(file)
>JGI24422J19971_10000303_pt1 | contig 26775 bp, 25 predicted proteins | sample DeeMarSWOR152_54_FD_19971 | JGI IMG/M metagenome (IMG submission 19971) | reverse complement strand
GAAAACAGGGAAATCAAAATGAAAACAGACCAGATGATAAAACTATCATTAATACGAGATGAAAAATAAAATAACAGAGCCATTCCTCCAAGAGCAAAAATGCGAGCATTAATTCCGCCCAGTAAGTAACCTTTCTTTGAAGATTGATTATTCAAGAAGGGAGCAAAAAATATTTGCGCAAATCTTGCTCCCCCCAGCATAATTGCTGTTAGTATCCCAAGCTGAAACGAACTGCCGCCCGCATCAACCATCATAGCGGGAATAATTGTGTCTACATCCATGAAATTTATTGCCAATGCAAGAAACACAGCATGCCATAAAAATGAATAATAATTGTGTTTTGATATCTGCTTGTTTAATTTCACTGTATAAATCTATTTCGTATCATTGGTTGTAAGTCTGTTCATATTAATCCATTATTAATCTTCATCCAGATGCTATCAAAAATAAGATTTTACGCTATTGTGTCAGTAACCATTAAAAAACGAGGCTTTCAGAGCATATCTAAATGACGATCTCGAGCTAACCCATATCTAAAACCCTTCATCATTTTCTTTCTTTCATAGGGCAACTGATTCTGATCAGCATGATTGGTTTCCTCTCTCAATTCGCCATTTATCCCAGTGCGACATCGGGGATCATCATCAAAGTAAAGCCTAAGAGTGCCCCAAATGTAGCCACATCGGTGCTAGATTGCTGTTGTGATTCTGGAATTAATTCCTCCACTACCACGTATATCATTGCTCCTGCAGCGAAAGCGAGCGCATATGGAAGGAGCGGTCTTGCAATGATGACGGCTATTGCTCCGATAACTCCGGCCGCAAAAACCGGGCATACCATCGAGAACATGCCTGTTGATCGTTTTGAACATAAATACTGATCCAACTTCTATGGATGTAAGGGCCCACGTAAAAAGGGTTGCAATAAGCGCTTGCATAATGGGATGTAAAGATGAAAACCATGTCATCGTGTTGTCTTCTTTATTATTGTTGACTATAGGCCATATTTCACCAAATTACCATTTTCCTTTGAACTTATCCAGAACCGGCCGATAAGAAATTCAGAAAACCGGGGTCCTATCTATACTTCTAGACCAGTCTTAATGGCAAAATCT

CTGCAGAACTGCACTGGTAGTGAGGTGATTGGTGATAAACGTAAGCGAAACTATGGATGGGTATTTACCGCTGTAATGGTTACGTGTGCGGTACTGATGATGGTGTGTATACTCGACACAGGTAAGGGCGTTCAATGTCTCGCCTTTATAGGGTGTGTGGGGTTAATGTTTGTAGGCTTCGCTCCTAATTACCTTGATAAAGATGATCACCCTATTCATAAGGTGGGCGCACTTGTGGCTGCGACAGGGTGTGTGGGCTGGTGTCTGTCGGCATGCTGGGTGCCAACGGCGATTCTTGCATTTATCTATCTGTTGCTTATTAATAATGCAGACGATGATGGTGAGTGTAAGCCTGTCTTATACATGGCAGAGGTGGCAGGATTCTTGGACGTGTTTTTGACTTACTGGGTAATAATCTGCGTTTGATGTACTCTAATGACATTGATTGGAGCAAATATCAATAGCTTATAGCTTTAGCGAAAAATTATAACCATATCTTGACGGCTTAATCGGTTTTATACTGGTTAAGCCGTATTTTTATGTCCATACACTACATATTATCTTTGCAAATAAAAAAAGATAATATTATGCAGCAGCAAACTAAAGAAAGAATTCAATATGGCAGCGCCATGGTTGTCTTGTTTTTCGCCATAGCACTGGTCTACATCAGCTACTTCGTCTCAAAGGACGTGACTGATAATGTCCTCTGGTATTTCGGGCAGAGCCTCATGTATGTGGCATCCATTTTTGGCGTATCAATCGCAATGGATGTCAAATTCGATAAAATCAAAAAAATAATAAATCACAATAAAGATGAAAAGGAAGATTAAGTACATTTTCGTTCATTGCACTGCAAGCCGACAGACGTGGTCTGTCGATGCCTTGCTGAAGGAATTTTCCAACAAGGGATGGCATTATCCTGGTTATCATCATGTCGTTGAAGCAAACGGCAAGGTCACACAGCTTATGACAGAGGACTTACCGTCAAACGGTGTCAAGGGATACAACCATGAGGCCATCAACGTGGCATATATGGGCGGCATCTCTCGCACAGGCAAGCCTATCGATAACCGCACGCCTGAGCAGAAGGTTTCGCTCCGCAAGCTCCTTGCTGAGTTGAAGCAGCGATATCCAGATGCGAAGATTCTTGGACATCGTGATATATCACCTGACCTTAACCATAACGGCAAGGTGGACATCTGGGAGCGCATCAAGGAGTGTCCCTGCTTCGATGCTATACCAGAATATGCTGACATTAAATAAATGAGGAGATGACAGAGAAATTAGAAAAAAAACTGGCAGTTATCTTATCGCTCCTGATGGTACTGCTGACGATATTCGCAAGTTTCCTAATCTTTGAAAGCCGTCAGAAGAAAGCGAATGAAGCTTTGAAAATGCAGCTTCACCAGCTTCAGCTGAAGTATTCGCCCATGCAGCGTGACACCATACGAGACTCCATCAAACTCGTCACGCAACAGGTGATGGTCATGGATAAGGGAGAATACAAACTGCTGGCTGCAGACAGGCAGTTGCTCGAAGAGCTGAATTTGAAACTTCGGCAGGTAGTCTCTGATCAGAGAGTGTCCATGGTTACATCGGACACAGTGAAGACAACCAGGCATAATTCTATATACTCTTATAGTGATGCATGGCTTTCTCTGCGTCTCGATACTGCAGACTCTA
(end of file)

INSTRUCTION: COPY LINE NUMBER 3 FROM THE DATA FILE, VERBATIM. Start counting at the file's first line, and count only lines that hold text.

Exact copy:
CTGCAGAACTGCACTGGTAGTGAGGTGATTGGTGATAAACGTAAGCGAAACTATGGATGGGTATTTACCGCTGTAATGGTTACGTGTGCGGTACTGATGATGGTGTGTATACTCGACACAGGTAAGGGCGTTCAATGTCTCGCCTTTATAGGGTGTGTGGGGTTAATGTTTGTAGGCTTCGCTCCTAATTACCTTGATAAAGATGATCACCCTATTCATAAGGTGGGCGCACTTGTGGCTGCGACAGGGTGTGTGGGCTGGTGTCTGTCGGCATGCTGGGTGCCAACGGCGATTCTTGCATTTATCTATCTGTTGCTTATTAATAATGCAGACGATGATGGTGAGTGTAAGCCTGTCTTATACATGGCAGAGGTGGCAGGATTCTTGGACGTGTTTTTGACTTACTGGGTAATAATCTGCGTTTGATGTACTCTAATGACATTGATTGGAGCAAATATCAATAGCTTATAGCTTTAGCGAAAAATTATAACCATATCTTGACGGCTTAATCGGTTTTATACTGGTTAAGCCGTATTTTTATGTCCATACACTACATATTATCTTTGCAAATAAAAAAAGATAATATTATGCAGCAGCAAACTAAAGAAAGAATTCAATATGGCAGCGCCATGGTTGTCTTGTTTTTCGCCATAGCACTGGTCTACATCAGCTACTTCGTCTCAAAGGACGTGACTGATAATGTCCTCTGGTATTTCGGGCAGAGCCTCATGTATGTGGCATCCATTTTTGGCGTATCAATCGCAATGGATGTCAAATTCGATAAAATCAAAAAAATAATAAATCACAATAAAGATGAAAAGGAAGATTAAGTACATTTTCGTTCATTGCACTGCAAGCCGACAGACGTGGTCTGTCGATGCCTTGCTGAAGGAATTTTCCAACAAGGGATGGCATTATCCTGGTTATCATCATGTCGTTGAAGCAAACGGCAAGGTCACACAGCTTATGACAGAGGACTTACCGTCAAACGGTGTCAAGGGATACAACCATGAGGCCATCAACGTGGCATATATGGGCGGCATCTCTCGCACAGGCAAGCCTATCGATAACCGCACGCCTGAGCAGAAGGTTTCGCTCCGCAAGCTCCTTGCTGAGTTGAAGCAGCGATATCCAGATGCGAAGATTCTTGGACATCGTGATATATCACCTGACCTTAACCATAACGGCAAGGTGGACATCTGGGAGCGCATCAAGGAGTGTCCCTGCTTCGATGCTATACCAGAATATGCTGACATTAAATAAATGAGGAGATGACAGAGAAATTAGAAAAAAAACTGGCAGTTATCTTATCGCTCCTGATGGTACTGCTGACGATATTCGCAAGTTTCCTAATCTTTGAAAGCCGTCAGAAGAAAGCGAATGAAGCTTTGAAAATGCAGCTTCACCAGCTTCAGCTGAAGTATTCGCCCATGCAGCGTGACACCATACGAGACTCCATCAAACTCGTCACGCAACAGGTGATGGTCATGGATAAGGGAGAATACAAACTGCTGGCTGCAGACAGGCAGTTGCTCGAAGAGCTGAATTTGAAACTTCGGCAGGTAGTCTCTGATCAGAGAGTGTCCATGGTTACATCGGACACAGTGAAGACAACCAGGCATAATTCTATATACTCTTATAGTGATGCATGGCTTTCTCTGCGTCTCGATACTGCAGACTCTA